How to control emotional eating
By: Anna Nauka
Updated: 28 September 2015
In this article, MyMind therapist Anna Nauka talks about emotional eating and offers advice on how to control these patterns.
Emotional eating is defined as a tendency to eat in response to the negative emotions such as anger, loneliness, boredom or depression. Emotional overeating is considered to be an inappropriate response to stress. Because of the specific physiological response connected with negative emotions and stress – bodily state while experiencing these emotions is very similar to satiety. That is why loss of appetite is treated as more natural and more appropriate response to negative emotions.
If you are struggling to control emotional eating, we can help. Call us at 076 680 1060 or book online below.
As research has shown we can experience emotional eating at any age and against the popular opinion it does not have to be connected with being overweight or suffering from eating disorders
We can recognise two reasons for emotional eating. Firstly people eat to reduce the negative feelings, and replace them with comfort and positive emotions. Eating and food brings a pleasure connected with taste, smell of food but also simple joy of having something that is “banned” or “forbidden”. The second reason is using food to distract ourselves from negative self-awareness or mask experiencing negative emotions. We shift our attention from uncomfortable feeling and the threatening situation to food and eating.
Both of these explanations assume that emotional eating occurs after we experience negative emotions that we cannot efficiently regulate and cope with. That leads to the inefficient strategy of overeating. It is very important to understand, that according to these theories emotional eating is not connected to the negative experience and emotion but rather to the lack of more positive and efficient coping strategies.
In the longer term, using eating as an emotion regulating strategy can lead not only to health and weight difficulties (digestion problem, feeling bloated, noxious or even vomiting) but also can be linked to less social support, more symptoms of depression, lower self-esteem, less life satisfaction, and lower overall well-being.
What is the solution? The most important is awareness of your own eating habits, your body and particularly your emotions and the way you deal with them. Mindful eating is a good strategy to practice.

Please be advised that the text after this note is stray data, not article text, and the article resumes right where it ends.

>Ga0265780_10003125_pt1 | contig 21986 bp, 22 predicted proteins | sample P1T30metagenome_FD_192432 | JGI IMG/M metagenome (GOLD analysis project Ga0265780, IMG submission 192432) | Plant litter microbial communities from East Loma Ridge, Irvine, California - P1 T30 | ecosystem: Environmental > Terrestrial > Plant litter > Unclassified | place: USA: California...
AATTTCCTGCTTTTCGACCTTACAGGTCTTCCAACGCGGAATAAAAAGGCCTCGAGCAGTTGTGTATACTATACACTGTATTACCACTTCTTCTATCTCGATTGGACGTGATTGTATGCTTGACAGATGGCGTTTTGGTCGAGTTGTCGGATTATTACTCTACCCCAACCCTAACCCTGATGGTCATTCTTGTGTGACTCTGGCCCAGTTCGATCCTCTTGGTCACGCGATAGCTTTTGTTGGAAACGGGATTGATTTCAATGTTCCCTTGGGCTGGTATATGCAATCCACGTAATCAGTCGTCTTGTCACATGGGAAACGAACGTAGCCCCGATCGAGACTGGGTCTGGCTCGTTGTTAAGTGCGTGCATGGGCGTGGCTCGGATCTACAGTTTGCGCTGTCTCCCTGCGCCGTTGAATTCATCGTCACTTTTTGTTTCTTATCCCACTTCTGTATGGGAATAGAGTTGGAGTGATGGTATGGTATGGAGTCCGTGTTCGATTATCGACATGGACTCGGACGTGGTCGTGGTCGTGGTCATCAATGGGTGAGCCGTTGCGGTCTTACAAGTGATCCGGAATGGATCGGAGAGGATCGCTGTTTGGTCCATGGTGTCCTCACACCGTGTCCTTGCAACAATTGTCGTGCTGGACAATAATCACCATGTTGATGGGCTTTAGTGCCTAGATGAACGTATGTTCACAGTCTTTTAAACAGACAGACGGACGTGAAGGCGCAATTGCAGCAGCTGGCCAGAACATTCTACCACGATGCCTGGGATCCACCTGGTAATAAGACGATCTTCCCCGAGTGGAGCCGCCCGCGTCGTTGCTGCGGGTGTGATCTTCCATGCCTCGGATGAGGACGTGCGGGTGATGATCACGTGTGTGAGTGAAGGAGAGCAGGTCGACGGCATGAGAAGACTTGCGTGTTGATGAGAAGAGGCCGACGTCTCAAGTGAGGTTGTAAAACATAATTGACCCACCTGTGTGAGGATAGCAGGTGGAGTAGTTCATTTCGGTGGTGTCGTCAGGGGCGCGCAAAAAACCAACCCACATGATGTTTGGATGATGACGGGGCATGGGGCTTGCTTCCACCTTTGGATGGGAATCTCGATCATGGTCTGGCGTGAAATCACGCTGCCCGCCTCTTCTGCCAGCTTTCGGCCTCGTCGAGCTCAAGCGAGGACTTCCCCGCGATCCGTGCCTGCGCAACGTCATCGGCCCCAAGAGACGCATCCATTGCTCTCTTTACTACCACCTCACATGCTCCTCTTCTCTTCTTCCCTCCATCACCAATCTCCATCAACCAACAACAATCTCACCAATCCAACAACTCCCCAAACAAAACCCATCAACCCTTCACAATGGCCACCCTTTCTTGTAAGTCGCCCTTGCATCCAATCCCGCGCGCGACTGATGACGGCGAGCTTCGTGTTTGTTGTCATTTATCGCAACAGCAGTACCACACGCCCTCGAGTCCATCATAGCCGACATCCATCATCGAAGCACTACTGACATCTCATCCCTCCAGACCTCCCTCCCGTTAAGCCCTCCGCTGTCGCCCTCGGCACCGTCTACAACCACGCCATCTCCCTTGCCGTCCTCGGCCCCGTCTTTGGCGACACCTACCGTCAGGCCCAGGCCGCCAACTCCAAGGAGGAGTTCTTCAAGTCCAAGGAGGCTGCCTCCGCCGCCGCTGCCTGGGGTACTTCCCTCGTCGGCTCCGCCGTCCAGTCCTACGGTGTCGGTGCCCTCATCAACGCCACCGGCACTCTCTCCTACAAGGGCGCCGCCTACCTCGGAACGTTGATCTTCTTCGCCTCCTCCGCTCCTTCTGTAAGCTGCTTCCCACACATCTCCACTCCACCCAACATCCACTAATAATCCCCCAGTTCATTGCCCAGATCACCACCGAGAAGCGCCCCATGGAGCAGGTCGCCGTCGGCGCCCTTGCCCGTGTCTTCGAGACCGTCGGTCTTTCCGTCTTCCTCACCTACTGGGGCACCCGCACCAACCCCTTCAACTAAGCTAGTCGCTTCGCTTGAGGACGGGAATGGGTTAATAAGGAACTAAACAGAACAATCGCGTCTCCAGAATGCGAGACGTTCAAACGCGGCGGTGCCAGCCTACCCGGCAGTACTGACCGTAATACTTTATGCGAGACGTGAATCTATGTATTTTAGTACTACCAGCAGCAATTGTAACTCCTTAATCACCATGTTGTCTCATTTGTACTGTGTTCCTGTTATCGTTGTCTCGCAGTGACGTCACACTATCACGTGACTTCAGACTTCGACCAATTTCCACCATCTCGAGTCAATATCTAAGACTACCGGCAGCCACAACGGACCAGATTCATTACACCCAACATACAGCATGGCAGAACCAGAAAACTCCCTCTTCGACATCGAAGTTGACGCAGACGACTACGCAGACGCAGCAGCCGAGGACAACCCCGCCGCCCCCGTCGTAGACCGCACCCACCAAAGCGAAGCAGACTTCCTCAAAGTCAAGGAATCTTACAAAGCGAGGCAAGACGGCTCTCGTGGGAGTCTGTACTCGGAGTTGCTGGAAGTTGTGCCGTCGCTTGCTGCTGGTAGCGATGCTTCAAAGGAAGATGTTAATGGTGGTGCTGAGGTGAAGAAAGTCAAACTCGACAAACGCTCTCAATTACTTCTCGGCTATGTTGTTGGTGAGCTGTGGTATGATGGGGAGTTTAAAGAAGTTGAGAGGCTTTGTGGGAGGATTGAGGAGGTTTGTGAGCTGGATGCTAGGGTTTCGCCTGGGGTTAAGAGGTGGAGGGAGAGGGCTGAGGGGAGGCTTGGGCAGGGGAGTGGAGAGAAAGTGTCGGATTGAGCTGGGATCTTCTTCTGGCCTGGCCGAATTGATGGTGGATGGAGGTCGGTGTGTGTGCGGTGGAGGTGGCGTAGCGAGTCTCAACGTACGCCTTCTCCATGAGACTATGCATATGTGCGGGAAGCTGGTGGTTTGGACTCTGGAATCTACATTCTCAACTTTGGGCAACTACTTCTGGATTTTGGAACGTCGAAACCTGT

Eating mindfully can allow us to recognise our triggers and habits. Usually we don’t know how much, when and what we eat during the day. It makes identifying emotional eating almost impossible. Research shown that very often emotional eating involves high-calorie and high-carbohydrate food and it is typically done in private. Acknowledging what type of food you eat and what are circumstances of your meals and snacks can be a stepping stone to change the negative strategy.
Understanding our body and physical sensations can help to distinguish emotional hunger from physical hunger. Emotional hunger can be experienced more as a “craving” or “desire” of certain food. Often appear suddenly and it doesn’t necessarily have to be connected with the sensation in the stomach. It cannot be simply satisfied with a full stomach. Physical hunger appear gradually in between the meals and disappear as soon as your stomach is full. You feel comfortable and healthy after fulfilling physical hunger.
And last but not the least-mindfulness can be a great strategy to regulate emotions itself. Mindfulness and mindful eating gives us time to experience and understand our negative emotions. Paying attention to our thoughts, emotions and behaviours gives us space to find an alternative strategy to cope with our difficult feelings and gain a perspective towards the stressful events.
Emotional eating is one of the problems we experience as a modern society connected with dieting and stress regulation. It develops as an inadequate response to a negative emotions and in a longer term can lead to both mental health and physical health difficulties. Mindful eating is one of the positive alternatives, that we can use to overcome emotional eating.
MENTAL HEALTH PROFESSIONALS WORKING WITH Eating Disorder ISSUES:
Approach: Cognitive Behavioural Therapy (CBT) , Person-Centred Therapy
Works with: Individual Session , Couples Session
Specialities: Addiction , Anxiety , Depression , Eating Disorder , LGBT , Panic , Relationship issues , Sexual , Trauma , Work Issues, Work/Life balance
Next avaialble appointment: 9:00 03 April 2020
Approach: Cognitive Behavioural Therapy (CBT) , Psychodynamic Therapy , Other
Works with: Individual Session , Couples Session , Children & Adolescents , Extended couples session
Specialities: Anger , Anxiety , Depression , Eating Disorder , Personal Development , Self-Esteem , Sexual
Next avaialble appointment: 14:00 01 April 2020
Approach: Cognitive Behavioural Therapy (CBT) , Humanistic & Integrative Psychotherapy , Psychodynamic Therapy , Solution-Focused Brief Therapy
Works with: Individual Session , Couples Session
Specialities: Anger , Anxiety , Bereavement , Co-Dependency , Depression , Eating Disorder , Educational , LGBT , Obsessive Compulsive Disorder , Relationship issues , Self-Esteem , Sexual , Stress , Trauma , Work Issues, Work/Life balance
Next avaialble appointment: 18:00 31 March 2020
Get The Support You Need
From One Of Our Counselors